While reading “3 Third Baseman Trades that Could Provide the Twins a Productive Bat” posted by Nate Palmer, I got a very interesting idea. The first trade he proposed is one for Rafael Devers, which got me thinking…
The Minnesota Twins are in a unique place where depth isn’t quite a concern anymore. If healthy, the Twins have six or so guys on the 40 man roster that could compete for the fifth spot in the rotation, and a crowded outfield littered with guys vying for the corner outfield and bench spots.
The looming issue now is trying to wade through the marshes and finding the guys that can be impactful. It is make or break years for guys like Alex Kirloff, Trevor Larnach, and Gilberto Celestino, all of which are entering arbitration soon. If you take a step down, you’re welcomed by the likes of Matt Wallner and maybe Royce Lewis, who should be given an opportunity. Then there’s also the question that arose when the Twins handed out a one year, 11 million dollar contract to Joey Gallo. It almost feels certain that the Gallo deal will force Max Kepler out of Minnesota. Kepler and Gallo are defensive difference makers but both are offensive liabilities. Keeping both will pry valuable innings away from the aforementioned players, and the plus defense Byron Buxton offers in centerfield mitigates the necessity for strong corner outfield defense.
One name that has been floating around trade rumors is Luis Arraez. Although reports are connecting him to being involved in a deal for starting pitching, I believe one wouldn’t be too far fetched to think that he could be involved in a deal for a big name hitter. The 2022 American League Batting Champion might have reached his peak value. There’s no question about what kind of hitter he is. Arraez will slap the ball all around the field, and he will get on base frequently. However 2022 unveiled a flaw in his game. When not being the designated hitter, Arraez was primarily penciled in at first and second base with an occasional appearance at third base. The Minnesota Twins have a second baseman, Jorge Polanco. The Minnesota Twins also might have their guy in first base, that being Alex Kirloff, who might be forced out of the outfield. So where would Arraez play? Since the departure of Nelson Cruz in 2021 as part of the Joe Ryan trade, Rocco Baldeli has utilized the designated hitter role as a way for guys to get at bats without being in the field, almost acting as a mini rest day of sorts. The designated hitter role could also be reserved for Byron Buxton, who hit there in 35 games in 2022.
Arraez has entered his arbitration years and also has some concern about his ability to stay healthy. He has been placed on the injured list five times since 2020. A growing concern is his knees, which has caused 2 of his five trips to the injured list, with Covid-19, a concussion, and a right shoulder strain rounding out the other three. With La Regadera only getting older, his knees will continue to get worse, trust me.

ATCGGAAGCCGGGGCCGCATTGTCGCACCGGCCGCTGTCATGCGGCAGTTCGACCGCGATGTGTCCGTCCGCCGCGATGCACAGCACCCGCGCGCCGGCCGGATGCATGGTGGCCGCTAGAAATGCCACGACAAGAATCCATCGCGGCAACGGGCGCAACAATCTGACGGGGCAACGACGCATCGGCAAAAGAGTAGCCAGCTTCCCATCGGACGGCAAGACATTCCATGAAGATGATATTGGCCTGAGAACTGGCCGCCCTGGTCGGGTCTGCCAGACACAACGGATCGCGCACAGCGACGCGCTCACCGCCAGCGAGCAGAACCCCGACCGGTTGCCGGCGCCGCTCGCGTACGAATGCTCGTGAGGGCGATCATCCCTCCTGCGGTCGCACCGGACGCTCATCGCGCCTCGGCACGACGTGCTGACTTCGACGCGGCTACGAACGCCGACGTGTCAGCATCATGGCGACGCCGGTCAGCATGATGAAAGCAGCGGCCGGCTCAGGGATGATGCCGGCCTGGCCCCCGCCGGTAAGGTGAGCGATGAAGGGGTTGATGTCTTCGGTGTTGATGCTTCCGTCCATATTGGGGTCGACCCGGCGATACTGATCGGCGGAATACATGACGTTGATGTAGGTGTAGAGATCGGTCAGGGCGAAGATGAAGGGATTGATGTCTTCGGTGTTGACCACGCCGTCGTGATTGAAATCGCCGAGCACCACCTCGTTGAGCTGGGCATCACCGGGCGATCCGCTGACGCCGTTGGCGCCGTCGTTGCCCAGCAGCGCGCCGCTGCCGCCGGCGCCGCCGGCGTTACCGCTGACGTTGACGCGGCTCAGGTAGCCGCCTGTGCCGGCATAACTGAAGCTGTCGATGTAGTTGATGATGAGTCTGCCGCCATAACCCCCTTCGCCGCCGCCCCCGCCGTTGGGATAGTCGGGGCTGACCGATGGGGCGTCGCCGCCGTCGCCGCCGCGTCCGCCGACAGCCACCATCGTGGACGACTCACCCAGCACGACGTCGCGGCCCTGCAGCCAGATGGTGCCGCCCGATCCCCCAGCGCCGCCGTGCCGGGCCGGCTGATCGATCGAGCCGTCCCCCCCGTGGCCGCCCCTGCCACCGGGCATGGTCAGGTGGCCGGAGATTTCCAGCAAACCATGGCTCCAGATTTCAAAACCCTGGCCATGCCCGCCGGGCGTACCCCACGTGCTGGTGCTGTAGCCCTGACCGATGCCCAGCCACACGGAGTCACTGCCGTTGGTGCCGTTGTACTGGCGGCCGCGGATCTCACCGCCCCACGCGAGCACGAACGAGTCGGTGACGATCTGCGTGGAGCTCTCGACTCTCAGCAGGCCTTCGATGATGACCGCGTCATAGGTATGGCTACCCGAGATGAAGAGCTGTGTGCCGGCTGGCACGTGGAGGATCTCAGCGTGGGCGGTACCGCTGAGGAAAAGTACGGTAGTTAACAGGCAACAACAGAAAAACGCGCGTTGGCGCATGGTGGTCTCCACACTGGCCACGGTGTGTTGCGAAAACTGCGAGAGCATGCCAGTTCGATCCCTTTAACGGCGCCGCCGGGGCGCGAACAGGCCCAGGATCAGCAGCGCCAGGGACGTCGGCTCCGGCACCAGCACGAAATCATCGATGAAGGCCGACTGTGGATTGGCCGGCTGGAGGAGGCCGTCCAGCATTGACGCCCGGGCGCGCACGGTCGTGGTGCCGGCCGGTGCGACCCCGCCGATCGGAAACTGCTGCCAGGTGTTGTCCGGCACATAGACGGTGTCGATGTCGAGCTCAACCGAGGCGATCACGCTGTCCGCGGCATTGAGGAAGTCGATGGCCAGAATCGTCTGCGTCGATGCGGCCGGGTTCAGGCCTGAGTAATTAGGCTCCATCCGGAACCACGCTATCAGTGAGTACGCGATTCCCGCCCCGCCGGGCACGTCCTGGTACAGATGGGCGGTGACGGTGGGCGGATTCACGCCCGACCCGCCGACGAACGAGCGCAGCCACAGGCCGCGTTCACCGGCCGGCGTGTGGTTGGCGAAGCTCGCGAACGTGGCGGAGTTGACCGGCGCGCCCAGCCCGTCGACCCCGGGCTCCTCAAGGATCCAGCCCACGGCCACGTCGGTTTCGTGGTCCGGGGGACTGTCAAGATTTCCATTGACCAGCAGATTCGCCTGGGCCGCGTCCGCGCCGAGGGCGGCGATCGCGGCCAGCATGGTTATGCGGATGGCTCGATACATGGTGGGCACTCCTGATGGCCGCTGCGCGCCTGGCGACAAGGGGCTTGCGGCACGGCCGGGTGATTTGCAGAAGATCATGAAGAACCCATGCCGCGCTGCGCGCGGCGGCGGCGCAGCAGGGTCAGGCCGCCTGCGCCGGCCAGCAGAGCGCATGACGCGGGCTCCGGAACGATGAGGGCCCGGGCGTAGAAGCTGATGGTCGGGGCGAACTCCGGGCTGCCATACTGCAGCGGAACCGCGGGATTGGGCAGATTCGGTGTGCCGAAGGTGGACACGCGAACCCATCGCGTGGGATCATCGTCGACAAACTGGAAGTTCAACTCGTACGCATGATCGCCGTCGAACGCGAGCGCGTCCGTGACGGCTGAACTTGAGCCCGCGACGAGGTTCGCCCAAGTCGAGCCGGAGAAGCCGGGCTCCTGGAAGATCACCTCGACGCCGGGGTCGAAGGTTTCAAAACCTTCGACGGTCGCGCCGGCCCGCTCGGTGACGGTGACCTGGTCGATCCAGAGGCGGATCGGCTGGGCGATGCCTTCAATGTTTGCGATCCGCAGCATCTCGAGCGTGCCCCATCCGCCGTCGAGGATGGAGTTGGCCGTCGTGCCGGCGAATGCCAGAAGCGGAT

With Max Kepler and Luis Arraez on the “chopping block,” we can start to look for trades. One name that has been floating around recently has been Rafael Devers of the Boston Red Sox (thanks to Nate Palmer for the idea).
The Red Sox do not have the best track record recently when it comes to retaining talent. They traded Mookie Betts and David Price to the Dodgers in 2020. They traded Andrew Benitendi exactly a year later to the Royals in 2021. Then in 2022 they lost Xander Bogaerts to free agency and ultimately to the Padres. One similarity that can be drawn from all three moves is that they got paid once they left Boston. Betts signed a 12 year, 365 million dollar contract with the Dodgers. Benintendi received 8.5 million dollars in 2022 from the Royals. Bogaerts just signed a 11 year, 285 million dollar deal with the Padres. Rafael Devers will probably be the next homegrown talent to walk beyond the Green Monster, seeing as he will garner a contract somewhere in the twenty plus million dollar range.
The Twins receive: Rafael Devers
The Red Sox Receive: Luis Arraez, Max Kepler, A Player to be Named Later
Why It Works for the Twins
Getting rid of Arraez and Kepler would be beneficial to the Twins long term. Devers would become the starting third baseman which would force Miranda to slide over to first base, where he played 77 games in 2022. First base would probably become Miranda’s long term home anyway, with reports stating the Twins front office has questions with his defense.
Why it Works for the Red Sox
Unlike the Twins, the Red Sox do have some questions when it comes to outfield depth. Enrique Hernandez has centerfield tied down, while Alex Verdugo (who was acquired in the Mookie Betts trade) will start in left. Max Kepler would replace, funnily enough, former Twin Rob Refsnyder in defending Pesky's Pole. Kepler’s plus defense would bode well in Fenway Park’s spacious and tricky right field. Kepler might also see an increase in offensive production playing in the American League East, which is very left-handed hitter friendly.
The Red Sox were plagued with a -52 runs differential in 2022. They would benefit highly from a guy by the likes of Luis Arraez. Heck, any team would. Arraez would give the Red Sox a great presence in the designated hitter role and could allow Trevor Story to return to short while Arraez splits time at second with Christian Arroyo.
If the Twins do make this trade, a 300 plus million dollar contract might make more sense.
Would y’all take this trade? What would you change?
Sorry for the long post.
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Mitch Haniger, formerly of the Seattle Mariners, is one of the better OF free agents available this offseason. The 31-year-old possesses a career 123 OPS+ and bats right-handed, traits that are desperately needed in the Twins outfield arrangement. The Twins currently have five corner outfielders, all of which bat left-handed.